Jun 15, 2021

Heart on a chip: Micro-nanofabrication and microfluidics steering the future of cardiac tissue engineering

Posted by in categories: bioengineering, biotech/medical, evolution, nanotechnology

Circa 2019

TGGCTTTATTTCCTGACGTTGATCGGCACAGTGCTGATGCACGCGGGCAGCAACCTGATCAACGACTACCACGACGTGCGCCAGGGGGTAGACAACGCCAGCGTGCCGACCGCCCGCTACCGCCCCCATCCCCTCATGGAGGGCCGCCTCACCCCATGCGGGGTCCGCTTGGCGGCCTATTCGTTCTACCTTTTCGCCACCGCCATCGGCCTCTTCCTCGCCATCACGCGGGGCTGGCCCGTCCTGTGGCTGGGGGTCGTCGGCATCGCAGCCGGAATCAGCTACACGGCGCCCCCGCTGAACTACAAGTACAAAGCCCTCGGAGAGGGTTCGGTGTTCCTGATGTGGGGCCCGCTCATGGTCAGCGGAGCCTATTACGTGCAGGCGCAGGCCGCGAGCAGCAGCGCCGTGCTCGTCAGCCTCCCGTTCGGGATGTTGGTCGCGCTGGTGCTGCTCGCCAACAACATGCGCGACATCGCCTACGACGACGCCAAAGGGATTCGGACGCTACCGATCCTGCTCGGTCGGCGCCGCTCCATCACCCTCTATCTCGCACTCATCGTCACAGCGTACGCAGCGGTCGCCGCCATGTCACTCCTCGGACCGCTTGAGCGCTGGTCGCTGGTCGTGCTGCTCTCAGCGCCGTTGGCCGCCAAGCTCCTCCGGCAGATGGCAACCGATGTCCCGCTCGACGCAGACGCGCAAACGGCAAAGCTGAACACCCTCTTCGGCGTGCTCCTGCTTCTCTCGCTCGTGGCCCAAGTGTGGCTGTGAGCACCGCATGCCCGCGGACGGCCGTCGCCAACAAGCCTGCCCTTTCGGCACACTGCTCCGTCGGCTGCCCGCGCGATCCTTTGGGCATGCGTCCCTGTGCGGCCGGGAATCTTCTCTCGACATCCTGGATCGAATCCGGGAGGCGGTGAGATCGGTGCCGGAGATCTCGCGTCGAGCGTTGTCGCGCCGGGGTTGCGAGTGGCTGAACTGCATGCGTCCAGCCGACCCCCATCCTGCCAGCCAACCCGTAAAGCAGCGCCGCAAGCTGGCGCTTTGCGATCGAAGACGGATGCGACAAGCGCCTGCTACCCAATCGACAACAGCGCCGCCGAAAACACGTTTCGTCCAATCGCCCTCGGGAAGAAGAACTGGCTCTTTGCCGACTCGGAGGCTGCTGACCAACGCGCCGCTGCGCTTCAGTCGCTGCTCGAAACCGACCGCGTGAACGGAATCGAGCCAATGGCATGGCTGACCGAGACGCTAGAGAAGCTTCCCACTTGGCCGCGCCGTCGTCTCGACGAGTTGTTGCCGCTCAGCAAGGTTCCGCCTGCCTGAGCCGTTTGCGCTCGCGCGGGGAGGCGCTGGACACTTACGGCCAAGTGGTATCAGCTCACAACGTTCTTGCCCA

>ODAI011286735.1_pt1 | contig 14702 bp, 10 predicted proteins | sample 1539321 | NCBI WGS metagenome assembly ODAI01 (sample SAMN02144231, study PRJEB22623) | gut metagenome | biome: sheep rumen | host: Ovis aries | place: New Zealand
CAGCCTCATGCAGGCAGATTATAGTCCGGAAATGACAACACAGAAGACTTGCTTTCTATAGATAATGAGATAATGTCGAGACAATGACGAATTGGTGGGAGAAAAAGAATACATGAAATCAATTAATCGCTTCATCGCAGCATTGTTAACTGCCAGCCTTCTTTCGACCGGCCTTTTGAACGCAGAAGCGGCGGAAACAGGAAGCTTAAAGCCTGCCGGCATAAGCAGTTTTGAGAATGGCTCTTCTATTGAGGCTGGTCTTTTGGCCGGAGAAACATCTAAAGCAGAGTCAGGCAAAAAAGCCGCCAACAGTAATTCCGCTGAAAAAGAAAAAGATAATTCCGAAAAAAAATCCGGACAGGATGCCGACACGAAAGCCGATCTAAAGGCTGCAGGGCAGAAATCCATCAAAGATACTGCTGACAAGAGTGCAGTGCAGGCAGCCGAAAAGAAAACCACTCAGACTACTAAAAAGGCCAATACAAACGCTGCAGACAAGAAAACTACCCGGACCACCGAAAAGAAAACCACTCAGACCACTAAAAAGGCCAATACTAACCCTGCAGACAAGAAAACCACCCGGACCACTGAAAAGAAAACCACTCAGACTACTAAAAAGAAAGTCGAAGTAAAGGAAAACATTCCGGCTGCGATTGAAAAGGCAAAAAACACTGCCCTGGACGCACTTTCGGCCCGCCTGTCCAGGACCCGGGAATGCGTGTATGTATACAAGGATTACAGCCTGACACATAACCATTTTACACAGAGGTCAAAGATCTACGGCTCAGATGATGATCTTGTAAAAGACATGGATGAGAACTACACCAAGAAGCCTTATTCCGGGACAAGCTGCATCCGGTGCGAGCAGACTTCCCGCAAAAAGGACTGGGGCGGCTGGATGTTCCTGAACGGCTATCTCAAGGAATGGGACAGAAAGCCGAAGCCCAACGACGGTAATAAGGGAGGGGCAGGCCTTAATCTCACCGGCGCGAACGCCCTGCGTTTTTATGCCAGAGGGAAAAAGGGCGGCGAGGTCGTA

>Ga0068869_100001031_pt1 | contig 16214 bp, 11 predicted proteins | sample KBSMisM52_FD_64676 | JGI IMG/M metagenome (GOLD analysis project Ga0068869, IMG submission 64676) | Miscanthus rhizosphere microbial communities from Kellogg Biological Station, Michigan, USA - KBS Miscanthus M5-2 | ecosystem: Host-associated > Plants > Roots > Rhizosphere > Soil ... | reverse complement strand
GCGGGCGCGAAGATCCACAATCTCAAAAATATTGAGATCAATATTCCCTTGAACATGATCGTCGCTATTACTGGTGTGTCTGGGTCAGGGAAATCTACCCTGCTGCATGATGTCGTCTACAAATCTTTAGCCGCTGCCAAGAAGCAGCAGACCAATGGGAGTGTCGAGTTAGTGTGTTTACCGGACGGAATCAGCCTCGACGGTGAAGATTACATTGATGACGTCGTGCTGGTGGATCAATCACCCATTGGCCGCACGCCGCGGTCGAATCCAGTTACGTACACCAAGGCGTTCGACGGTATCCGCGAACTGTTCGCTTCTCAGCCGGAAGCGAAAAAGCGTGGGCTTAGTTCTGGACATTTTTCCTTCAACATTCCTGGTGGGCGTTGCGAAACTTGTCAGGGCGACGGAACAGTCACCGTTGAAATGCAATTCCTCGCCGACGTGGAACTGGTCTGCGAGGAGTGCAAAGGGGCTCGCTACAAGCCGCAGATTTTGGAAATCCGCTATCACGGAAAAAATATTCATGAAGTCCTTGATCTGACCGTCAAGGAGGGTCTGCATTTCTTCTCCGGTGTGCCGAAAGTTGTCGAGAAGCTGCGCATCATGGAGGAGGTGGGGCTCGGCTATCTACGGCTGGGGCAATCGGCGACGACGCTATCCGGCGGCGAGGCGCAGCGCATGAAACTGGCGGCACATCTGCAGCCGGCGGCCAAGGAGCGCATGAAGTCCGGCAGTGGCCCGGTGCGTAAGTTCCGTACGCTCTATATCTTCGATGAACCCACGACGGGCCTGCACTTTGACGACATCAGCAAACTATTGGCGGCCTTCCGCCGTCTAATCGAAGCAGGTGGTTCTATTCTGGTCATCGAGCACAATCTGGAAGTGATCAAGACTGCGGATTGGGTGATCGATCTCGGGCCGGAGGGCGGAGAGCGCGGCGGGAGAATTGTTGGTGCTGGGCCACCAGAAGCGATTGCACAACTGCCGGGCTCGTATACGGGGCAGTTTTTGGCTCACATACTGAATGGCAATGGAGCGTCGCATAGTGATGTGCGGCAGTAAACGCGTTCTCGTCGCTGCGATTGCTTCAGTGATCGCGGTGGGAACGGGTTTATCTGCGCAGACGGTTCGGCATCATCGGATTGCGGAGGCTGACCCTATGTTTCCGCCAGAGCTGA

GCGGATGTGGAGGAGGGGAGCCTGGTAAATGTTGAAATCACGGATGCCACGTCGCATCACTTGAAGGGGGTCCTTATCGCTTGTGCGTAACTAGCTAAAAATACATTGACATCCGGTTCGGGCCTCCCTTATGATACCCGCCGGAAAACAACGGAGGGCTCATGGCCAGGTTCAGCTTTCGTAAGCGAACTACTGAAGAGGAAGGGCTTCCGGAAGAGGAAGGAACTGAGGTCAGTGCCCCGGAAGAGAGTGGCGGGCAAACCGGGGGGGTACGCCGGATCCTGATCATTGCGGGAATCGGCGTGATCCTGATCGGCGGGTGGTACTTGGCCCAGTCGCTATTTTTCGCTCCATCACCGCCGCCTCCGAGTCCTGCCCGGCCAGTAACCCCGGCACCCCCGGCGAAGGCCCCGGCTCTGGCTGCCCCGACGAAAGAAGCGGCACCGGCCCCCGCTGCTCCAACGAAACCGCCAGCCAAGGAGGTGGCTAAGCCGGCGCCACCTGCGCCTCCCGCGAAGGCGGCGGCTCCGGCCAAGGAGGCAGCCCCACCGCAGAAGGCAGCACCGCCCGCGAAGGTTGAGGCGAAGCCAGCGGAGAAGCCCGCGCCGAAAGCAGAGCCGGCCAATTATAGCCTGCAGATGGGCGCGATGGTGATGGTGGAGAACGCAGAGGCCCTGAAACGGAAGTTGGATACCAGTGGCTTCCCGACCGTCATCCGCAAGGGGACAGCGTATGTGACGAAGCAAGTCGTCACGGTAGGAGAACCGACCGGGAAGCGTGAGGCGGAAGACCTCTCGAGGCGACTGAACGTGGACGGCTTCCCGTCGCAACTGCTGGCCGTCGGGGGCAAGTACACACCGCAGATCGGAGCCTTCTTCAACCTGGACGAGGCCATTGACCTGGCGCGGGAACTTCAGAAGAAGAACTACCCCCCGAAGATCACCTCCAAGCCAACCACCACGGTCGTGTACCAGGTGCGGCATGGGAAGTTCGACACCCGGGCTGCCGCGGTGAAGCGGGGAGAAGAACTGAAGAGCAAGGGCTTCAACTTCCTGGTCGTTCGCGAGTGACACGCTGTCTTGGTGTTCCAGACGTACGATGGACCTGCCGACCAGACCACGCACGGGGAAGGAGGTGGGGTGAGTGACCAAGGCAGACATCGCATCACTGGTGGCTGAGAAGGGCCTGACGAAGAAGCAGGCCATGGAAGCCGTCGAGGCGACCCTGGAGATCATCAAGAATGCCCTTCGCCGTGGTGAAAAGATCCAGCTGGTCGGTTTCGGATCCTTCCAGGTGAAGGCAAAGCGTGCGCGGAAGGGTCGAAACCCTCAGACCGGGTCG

The evolution of micro and nanofabrication approaches significantly spurred the advancements of cardiac tissue engineering over the last decades. Engineering in the micro and nanoscale allows for the rebuilding of heart tissues using cardiomyocytes. The breakthrough of human induced pluripotent stem cells expanded this field rendering the development of human tissues from adult cells possible, thus avoiding the ethical issues of the usage of embryonic stem cells but also creating patient-specific human engineered tissues. In the case of the heart, the combination of cardiomyocytes derived from human induced pluripotent stem cells and micro/nano engineering devices gave rise to new therapeutic approaches of cardiac diseases. In this review, we survey the micro and nanofabrication methods used for cardiac tissue engineering, ranging from clean room-based patterning (such as photolithography and plasma etching) to electrospinning and additive manufacturing. Subsequently, we report on the main approaches of microfluidics for cardiac culture systems, the so-called “Heart on a Chip”, and we assess their efficacy for future development of cardiac disease modeling and drug screening platforms.

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